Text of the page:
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Everything You Need to Know About Dragon Fruit

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Every week we get Down & Dirty, in which we break down our favorite unique seasonal fruits, vegetables, and more. 

Today: We're taking a tropical staycation in our kitchen and exploring exotic fruits. Next up, pitayas.

Everything You Need to Know About Dragon Fruit, from Food52

Good things come from prickly plants -- like tequila, nopales, and dragon fruit. (Dragon fruit's proper name is pitaya, but its mythical creature-inspired name is more popular.) The pitaya plant is a climbing cactus, and the plant’s flower is impressive -- not only visually, but also with the brief window it provides for pollination. The flower opens in the evening, ready for bats, moths, or hand-pollination, and by morning it wilts. (Some varieties are self-pollinating, but that’s much less exciting than a pollination race against time.) 

More: Think that’s high-maintenance? Meet endive.

Everything You Need to Know About Dragon Fruit, from Food52

You’re most likely to come across dragon fruit with a pink peel (4), green scales (3), and white flesh (1) that’s studded with tiny edible black seeds (2), similar to kiwifruit. Other varieties have pink or deep magenta-colored flesh, or white flesh with a yellow peel. We wouldn’t say that the dragon fruit is just blowing smoke, but it does look far more dramatic than it tastes. Another one of one of pitaya’s monikers -- strawberry pear -- gives a hint to the fruit’s flavor: a delicate berry, watermelon, kiwi, and pear blend.

Peak dragon fruit season is in the summer and early fall, but thanks to different growing locations and off-season production techniques (like tricking the plant with supplemental lighting), it’s possible to find dragon fruit close to year-round. Visit a specialty grocery store, or your local farmers market if you have the good fortune of living where they're grown. The fruit will keep on the counter for a few days; if you want to keep it longer than that, store it in a plastic bag in the refrigerator.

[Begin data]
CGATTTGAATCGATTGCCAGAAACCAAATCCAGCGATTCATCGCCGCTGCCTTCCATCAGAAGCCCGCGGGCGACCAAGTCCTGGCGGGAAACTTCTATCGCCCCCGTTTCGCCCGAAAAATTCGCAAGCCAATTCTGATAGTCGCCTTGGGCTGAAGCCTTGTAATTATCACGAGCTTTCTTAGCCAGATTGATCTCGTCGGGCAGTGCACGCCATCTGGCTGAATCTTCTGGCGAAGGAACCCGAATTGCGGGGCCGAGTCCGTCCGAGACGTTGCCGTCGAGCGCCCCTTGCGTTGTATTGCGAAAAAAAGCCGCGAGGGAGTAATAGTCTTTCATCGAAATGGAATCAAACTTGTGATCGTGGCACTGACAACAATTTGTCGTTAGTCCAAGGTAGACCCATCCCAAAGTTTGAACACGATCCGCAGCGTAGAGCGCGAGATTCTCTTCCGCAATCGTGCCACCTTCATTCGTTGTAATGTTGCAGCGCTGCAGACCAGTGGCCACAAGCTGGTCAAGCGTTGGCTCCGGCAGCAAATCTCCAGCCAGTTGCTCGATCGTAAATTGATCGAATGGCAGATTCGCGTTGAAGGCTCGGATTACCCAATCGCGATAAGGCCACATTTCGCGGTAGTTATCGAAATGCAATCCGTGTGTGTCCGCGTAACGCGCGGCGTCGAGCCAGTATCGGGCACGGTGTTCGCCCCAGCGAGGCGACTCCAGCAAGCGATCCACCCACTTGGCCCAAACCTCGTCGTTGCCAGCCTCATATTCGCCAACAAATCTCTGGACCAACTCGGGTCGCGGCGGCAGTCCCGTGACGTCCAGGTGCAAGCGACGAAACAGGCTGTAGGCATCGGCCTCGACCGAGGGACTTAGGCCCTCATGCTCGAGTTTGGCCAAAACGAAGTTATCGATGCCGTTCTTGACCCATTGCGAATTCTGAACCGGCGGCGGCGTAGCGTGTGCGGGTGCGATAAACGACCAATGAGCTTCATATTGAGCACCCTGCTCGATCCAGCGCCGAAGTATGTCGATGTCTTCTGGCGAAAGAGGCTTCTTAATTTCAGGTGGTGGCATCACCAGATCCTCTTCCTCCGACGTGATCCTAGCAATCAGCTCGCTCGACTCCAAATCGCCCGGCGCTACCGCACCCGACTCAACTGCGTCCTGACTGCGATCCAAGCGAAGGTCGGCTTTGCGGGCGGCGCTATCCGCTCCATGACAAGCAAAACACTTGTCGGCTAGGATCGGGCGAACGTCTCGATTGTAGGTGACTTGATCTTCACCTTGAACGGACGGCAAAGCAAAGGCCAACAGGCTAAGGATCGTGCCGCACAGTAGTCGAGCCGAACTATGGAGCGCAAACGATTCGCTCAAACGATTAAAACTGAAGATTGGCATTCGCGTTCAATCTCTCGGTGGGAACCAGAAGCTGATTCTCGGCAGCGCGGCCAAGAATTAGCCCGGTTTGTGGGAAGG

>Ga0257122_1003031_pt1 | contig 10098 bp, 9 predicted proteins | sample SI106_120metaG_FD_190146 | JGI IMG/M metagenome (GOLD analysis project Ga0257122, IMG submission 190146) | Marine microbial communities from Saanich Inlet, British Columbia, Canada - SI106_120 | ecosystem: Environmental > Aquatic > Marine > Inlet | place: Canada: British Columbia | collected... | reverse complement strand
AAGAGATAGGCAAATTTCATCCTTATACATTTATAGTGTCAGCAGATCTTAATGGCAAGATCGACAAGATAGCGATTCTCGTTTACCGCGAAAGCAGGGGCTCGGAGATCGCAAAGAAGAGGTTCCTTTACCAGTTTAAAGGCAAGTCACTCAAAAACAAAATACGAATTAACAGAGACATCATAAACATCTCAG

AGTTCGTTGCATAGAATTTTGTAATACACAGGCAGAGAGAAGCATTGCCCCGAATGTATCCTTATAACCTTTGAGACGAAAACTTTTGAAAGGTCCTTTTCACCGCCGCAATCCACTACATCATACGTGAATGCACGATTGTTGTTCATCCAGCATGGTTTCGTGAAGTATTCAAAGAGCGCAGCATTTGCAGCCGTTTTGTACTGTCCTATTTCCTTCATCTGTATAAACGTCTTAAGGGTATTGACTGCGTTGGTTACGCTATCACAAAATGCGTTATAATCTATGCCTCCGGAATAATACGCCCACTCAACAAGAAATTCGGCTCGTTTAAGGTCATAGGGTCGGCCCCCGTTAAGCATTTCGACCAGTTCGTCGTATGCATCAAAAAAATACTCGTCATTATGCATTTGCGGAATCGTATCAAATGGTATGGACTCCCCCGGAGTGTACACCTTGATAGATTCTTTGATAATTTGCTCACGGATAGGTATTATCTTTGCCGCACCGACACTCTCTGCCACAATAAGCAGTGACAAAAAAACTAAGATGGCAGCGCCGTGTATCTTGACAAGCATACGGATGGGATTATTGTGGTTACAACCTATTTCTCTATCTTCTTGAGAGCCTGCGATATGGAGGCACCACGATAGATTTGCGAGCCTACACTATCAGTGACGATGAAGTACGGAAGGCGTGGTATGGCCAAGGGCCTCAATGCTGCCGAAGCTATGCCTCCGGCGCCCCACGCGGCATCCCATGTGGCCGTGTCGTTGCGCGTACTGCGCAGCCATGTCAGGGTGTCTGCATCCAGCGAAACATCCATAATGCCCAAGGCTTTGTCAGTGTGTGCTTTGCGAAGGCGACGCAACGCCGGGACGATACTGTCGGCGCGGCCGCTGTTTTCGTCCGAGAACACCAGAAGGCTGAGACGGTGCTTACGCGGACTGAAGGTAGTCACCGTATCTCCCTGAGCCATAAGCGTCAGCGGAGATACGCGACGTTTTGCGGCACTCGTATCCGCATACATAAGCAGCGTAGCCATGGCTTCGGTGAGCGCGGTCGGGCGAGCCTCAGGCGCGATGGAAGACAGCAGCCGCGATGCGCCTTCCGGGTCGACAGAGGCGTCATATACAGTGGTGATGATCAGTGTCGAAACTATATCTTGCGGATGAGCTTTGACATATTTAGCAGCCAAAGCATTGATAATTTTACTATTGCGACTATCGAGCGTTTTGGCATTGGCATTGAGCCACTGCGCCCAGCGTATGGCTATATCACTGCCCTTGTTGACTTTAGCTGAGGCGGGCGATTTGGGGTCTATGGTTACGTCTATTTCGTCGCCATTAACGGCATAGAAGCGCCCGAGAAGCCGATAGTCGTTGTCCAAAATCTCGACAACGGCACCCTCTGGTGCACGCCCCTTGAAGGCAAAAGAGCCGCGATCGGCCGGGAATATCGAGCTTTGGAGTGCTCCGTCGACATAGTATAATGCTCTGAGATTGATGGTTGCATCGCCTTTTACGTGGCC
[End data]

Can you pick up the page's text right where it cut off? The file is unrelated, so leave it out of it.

Everything You Need to Know About Dragon Fruit, from Food52

Dragon fruit is easy to prep -- just cut the fruit into quarters or slices, and peel off the skin. It's often used as a garnish, or in fruit salads, but it works in savory salads and pairs well with seafood too. Try using dragon fruit in a smoothie or a cocktail. Pitayas can be used to make jam, ice cream, and all manner of other desserts. We're partial to simply slicing it in half and scooping out the flesh (5) with a spoon (like slooping!) -- couch and cheesy romantic comedy optional, but highly encouraged.

What’s your favorite way to enjoy dragon fruit? Tell us in the comments!

Photos by James Ransom

Tags: Tropical Fruit, Long Reads, Sustainability, Ingredients, Down and Dirty, Diagrams